LAS VEGAS —
The Police Fatality Public Fact-finding Review into the September 2012 death of Alejandro Sanchez-Escoto will be held at 9 a.m. Thursday at the Clark County Government Center Commission Chambers, 500 S. Grand Central Parkway in downtown Las Vegas.
The review will be aired live on Clark County Television (CCTV) and streamed over the County Internet site at www.ClarkCountyNV.gov
According to reports, at about 4:30 a.m. on Sept. 7, 2012, officers with the Nevada Highway Patrol confronted Sanchez-Escoto as he was walking along the I-215 Beltway near South Decatur Boulevard. While fleeing from police, Sanchez-Escoto jumped or fell from the highway overpass onto Decatur and died.
The review of this incident will be presided over by Hearing Officer William Jansen, who was a longtime Las Vegas Township Justice of the Peace.
Jennifer Bolton, a criminal defense attorney, will serve as ombudsman for the review.
Presiding officers and ombudsmen are selected by the county manager from lists approved by the County Commission. The ombudsman represents the public and the deceased’s family in this fact-finding review.
Chief Deputy District Attorney Pam Weckerly will represent the district attorney’s office in this proceeding.
This is the fifth fact-finding review, which replaced the process known as the “coroner’s inquest.” Under this new process adopted by the County Commission in January, when a police-involved death occurs and the district attorney’s office preliminarily determines that no criminal prosecution of the officer or officers involved is appropriate, the district attorney calls for a police fatality public fact-finding review.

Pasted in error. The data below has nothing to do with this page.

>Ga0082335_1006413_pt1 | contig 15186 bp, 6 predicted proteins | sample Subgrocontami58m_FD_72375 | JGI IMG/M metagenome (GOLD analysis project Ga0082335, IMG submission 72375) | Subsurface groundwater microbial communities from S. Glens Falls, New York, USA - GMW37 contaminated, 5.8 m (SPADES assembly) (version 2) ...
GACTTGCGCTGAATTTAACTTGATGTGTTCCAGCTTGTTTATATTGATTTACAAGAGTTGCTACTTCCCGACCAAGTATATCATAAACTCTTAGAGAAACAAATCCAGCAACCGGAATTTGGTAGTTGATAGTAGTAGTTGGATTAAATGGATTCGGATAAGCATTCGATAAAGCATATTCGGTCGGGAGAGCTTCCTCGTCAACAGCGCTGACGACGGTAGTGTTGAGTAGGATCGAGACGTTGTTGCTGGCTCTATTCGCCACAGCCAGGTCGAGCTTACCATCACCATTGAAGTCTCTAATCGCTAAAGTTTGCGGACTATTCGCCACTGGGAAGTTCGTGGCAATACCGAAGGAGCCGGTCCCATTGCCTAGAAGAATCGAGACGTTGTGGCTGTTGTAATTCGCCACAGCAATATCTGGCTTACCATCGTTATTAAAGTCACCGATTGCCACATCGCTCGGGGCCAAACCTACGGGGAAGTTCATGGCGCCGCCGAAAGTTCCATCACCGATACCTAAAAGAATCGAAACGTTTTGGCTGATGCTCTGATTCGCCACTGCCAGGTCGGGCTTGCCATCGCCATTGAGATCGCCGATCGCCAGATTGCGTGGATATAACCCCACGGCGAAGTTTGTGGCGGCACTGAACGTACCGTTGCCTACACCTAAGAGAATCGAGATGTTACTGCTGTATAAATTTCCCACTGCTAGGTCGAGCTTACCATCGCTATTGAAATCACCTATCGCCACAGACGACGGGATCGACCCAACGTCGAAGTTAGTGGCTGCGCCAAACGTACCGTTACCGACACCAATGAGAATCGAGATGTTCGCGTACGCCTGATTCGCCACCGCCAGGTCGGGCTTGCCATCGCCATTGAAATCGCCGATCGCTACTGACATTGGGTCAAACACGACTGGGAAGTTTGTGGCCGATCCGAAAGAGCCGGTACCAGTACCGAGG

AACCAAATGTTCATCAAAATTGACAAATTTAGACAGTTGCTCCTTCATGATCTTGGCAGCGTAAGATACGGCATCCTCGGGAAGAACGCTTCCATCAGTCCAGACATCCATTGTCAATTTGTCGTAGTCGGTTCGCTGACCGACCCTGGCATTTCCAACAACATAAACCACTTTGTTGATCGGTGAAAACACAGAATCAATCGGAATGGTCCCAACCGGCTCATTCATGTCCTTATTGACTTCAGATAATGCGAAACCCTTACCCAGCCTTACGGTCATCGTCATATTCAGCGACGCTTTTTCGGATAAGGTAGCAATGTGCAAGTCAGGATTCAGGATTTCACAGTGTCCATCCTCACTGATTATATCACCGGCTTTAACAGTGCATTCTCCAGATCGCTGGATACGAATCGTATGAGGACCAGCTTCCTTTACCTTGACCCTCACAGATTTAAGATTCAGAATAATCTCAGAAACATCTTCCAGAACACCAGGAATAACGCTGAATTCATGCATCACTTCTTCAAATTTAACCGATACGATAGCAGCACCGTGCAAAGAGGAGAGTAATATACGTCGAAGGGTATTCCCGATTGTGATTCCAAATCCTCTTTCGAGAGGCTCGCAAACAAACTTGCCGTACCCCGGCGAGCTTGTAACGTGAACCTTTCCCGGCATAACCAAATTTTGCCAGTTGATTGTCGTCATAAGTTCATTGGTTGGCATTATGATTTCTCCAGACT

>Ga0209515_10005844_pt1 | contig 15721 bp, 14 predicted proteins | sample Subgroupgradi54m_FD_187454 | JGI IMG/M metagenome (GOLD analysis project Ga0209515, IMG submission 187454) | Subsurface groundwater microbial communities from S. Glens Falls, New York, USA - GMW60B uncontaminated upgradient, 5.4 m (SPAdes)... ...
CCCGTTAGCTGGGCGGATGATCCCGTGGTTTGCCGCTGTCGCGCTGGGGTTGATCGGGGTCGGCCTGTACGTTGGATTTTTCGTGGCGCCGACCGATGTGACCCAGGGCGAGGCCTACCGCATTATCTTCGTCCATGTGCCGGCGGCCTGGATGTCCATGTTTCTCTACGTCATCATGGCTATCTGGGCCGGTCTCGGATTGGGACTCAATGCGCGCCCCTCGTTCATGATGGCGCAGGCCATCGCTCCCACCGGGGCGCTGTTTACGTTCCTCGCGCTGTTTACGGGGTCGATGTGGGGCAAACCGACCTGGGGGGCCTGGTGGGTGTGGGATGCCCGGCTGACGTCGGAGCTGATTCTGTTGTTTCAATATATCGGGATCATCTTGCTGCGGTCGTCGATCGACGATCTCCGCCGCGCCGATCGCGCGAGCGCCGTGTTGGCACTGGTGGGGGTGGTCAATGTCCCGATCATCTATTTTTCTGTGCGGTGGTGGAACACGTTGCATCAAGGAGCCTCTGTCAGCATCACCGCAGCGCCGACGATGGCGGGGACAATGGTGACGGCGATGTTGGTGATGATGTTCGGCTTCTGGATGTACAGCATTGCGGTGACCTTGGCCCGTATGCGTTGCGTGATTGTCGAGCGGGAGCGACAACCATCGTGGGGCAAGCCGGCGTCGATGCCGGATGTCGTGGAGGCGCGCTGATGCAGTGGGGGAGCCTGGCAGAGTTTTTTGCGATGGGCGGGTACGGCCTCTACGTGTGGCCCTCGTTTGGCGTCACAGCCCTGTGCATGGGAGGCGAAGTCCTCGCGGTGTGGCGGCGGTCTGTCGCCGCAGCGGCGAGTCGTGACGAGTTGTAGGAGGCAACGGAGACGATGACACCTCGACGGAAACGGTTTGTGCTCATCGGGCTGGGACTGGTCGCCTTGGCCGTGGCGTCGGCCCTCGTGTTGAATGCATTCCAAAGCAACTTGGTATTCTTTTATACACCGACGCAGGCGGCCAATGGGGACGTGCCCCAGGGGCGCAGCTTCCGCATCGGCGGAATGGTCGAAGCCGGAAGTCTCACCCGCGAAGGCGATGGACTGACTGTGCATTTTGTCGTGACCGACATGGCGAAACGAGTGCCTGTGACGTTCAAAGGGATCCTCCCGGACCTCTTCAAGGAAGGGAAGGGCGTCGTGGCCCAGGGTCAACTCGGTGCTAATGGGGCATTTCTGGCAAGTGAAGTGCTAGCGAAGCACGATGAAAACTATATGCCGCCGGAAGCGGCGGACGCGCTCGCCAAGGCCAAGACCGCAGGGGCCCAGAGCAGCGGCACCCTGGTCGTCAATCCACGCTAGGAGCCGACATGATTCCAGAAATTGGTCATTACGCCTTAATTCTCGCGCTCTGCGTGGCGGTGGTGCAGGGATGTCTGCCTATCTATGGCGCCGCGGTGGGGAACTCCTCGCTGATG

Presiding officers and ombudsmen are then selected by the county manager from lists approved by the County Commission. Next, the presiding officer selects a date and location for the review.
At the review, the representatives from the district attorney’s office present witnesses and make a presentation of the essential facts surrounding the police-involved death. After the prosecutors finish their presentation, the presiding officer and ombudsman may also ask questions.
The procedure for questioning witnesses is informal and intended to provide the public with relevant information about the use of force. Members of the public observing the review may submit proposed written questions to the presiding officer on forms available at the review. The presiding officer may ask the proposed questions, revise them or decline to ask them if he deems them “redundant, irrelevant or an abuse of the review process,” according to County ordinance.
At the end of the review, no formal determination about the manner or cause of death is rendered.— From news release